Model selection shows earlier ice-free Arctic than anticipated

Arctic sea ice has been retreating at fast pace in the past years due to both anthropogenic global warming and climate internal variability. Our observation-based model selection shows that the Arctic could be ice free earlier than previously thought.

Like Comment
Read the paper

As the Arctic has been warming more than twice than the rest of the world in the past years, a phenomenon called 'Arctic amplification', sea ice has been retreating and thinning at an alarming pace. Previous studies generally show that the Arctic could be almost ice free (total sea-ice area below 1 million km²) for the first time in September before 2050. This does not mean that the Arctic would be free of sea ice all year long as the ocean refreezes every year as temperatures decrease through the winter. But it simply means that this would be the case at times when sea-ice area is minimum, i.e. at the end of the summer (in September).

In our study, we used the latest global climate model data coming from the Coupled Model Intercomparison Project 6 (CMIP6) to refine future projections of Arctic sea ice. We found that the average over all climate models, called 'multi-model mean', projects an ice-free Arctic in 2061 in a high greenhouse gas emission scenario and no ice-free Arctic before 2100 in a low greenhouse gas emission scenario.

Then, we selected the climate models closest to observations over the recent past (1979-2014) using different criteria based on sea-ice area, sea-ice volume and ocean heat transport, as we know the latter affects changes in sea ice. Using this methodology, we found that the Arctic could be almost ice free around 2035 using model selection based on ocean heat transport (combined or not with sea-ice area and volume), and around 2050 using selection based on sea-ice area and volume only, in the high-emission scenario, thus some 26 years and 15 years earlier than without model selection (see figure below).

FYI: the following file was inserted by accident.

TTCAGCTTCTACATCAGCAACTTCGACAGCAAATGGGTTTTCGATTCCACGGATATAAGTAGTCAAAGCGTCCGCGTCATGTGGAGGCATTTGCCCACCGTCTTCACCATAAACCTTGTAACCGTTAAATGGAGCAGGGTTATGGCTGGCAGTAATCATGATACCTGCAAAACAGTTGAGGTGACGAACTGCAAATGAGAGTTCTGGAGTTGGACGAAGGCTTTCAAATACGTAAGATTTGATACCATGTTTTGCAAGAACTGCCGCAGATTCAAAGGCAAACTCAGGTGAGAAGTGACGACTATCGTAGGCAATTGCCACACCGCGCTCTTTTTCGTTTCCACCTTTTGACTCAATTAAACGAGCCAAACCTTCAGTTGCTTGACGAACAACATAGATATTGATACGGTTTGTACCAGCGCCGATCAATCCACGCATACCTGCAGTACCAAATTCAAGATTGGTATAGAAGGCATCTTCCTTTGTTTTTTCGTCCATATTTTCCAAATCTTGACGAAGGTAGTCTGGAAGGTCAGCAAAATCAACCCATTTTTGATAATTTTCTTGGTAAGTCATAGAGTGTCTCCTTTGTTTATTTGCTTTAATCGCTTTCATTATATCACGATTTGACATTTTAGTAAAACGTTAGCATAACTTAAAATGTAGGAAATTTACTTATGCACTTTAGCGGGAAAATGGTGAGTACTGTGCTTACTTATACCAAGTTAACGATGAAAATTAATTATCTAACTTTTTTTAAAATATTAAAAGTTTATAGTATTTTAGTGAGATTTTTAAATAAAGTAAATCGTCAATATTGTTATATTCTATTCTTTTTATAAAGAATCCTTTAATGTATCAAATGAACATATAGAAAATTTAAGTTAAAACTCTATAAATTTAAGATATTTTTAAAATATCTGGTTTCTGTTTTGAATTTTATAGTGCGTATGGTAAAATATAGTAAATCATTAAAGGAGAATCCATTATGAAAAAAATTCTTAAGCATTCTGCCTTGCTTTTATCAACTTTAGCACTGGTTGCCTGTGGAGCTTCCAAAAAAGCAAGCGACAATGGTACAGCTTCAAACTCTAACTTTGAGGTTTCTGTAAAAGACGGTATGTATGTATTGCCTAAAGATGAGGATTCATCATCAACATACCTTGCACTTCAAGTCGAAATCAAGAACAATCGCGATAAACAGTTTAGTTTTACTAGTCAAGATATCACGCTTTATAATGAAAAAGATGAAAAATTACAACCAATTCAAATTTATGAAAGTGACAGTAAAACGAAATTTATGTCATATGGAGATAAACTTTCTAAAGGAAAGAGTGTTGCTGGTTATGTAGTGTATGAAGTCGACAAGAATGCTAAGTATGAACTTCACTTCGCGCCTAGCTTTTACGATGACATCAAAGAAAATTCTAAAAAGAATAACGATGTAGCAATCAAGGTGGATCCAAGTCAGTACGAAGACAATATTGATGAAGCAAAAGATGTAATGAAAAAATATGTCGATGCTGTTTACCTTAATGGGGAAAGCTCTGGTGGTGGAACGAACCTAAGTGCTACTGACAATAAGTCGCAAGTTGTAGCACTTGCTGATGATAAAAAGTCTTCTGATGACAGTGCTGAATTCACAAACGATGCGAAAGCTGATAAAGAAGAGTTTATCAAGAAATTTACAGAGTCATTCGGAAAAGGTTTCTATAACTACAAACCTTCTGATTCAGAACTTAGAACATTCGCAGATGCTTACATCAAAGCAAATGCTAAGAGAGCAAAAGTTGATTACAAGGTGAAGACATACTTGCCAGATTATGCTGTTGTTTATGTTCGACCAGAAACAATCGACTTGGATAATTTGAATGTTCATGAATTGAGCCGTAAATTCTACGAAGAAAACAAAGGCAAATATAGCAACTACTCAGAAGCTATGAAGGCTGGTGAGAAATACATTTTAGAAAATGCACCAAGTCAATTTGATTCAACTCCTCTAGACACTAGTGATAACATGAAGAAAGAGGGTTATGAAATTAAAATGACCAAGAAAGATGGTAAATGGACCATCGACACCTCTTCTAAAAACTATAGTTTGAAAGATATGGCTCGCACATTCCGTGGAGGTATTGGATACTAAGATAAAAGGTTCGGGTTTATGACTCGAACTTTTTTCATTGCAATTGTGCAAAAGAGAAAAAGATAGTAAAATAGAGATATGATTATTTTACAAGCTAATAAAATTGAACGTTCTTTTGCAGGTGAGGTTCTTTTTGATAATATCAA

Date of first September ice-free Arctic in CMIP6 models. The date of first ice-free Arctic is defined as the year when September sea-ice area drops below 1 million km2 for the first time, for the different selection criteria (C1-C13) and without selection (WS), based on the high greenhouse gas emission scenario (SSP5-8.5). The big symbols show the dates of the multi-model means, while the small dots show the dates of the models included in each criterion. The number of models that do not reach ice-free conditions before the end of the century is indicated below X labels. The number of models included in each multi-model average is indicated in parenthesis in the legend. [Credit: Fig. 4 of Docquier & Koenigk (2021)]

In the low-emission scenario, although the Arctic does not warm as much as in the high-emission scenario, it could be almost ice free as soon as around 2040 based on ocean heat transport selection criteria, and not before the end of the century based on sea-ice criteria only.

Thus, our results highlight a potential underestimation of future Arctic sea-ice loss when we look at all CMIP6 models. A careful selection of climate models that have a mean climate state closer to observations provides a less optimistic future for Arctic sea ice. In order to refine further these model projections, our methodology could be extended to select models that not only better reproduce the observed sea ice and ocean heat transport, but also the processes linking the two.

As changes in Arctic sea ice affect our atmosphere, ocean, biosphere and societies, the improvement of future projections of Arctic sea ice is important. Our methodology could help in that direction.

More details can be found in our study, which was carried out at the Swedish Meteorological and Hydrological Institute (SMHI), together with Torben Koenigk, in the framework of the EU H2020 OSeaIce project.

Credit poster image: David Mark, Pixabay

David Docquier

Postdoc in Climatology, Royal Meteorological Institute of Belgium

My research area includes ocean - sea ice - atmosphere interactions using global climate models and tools from nonlinear sciences.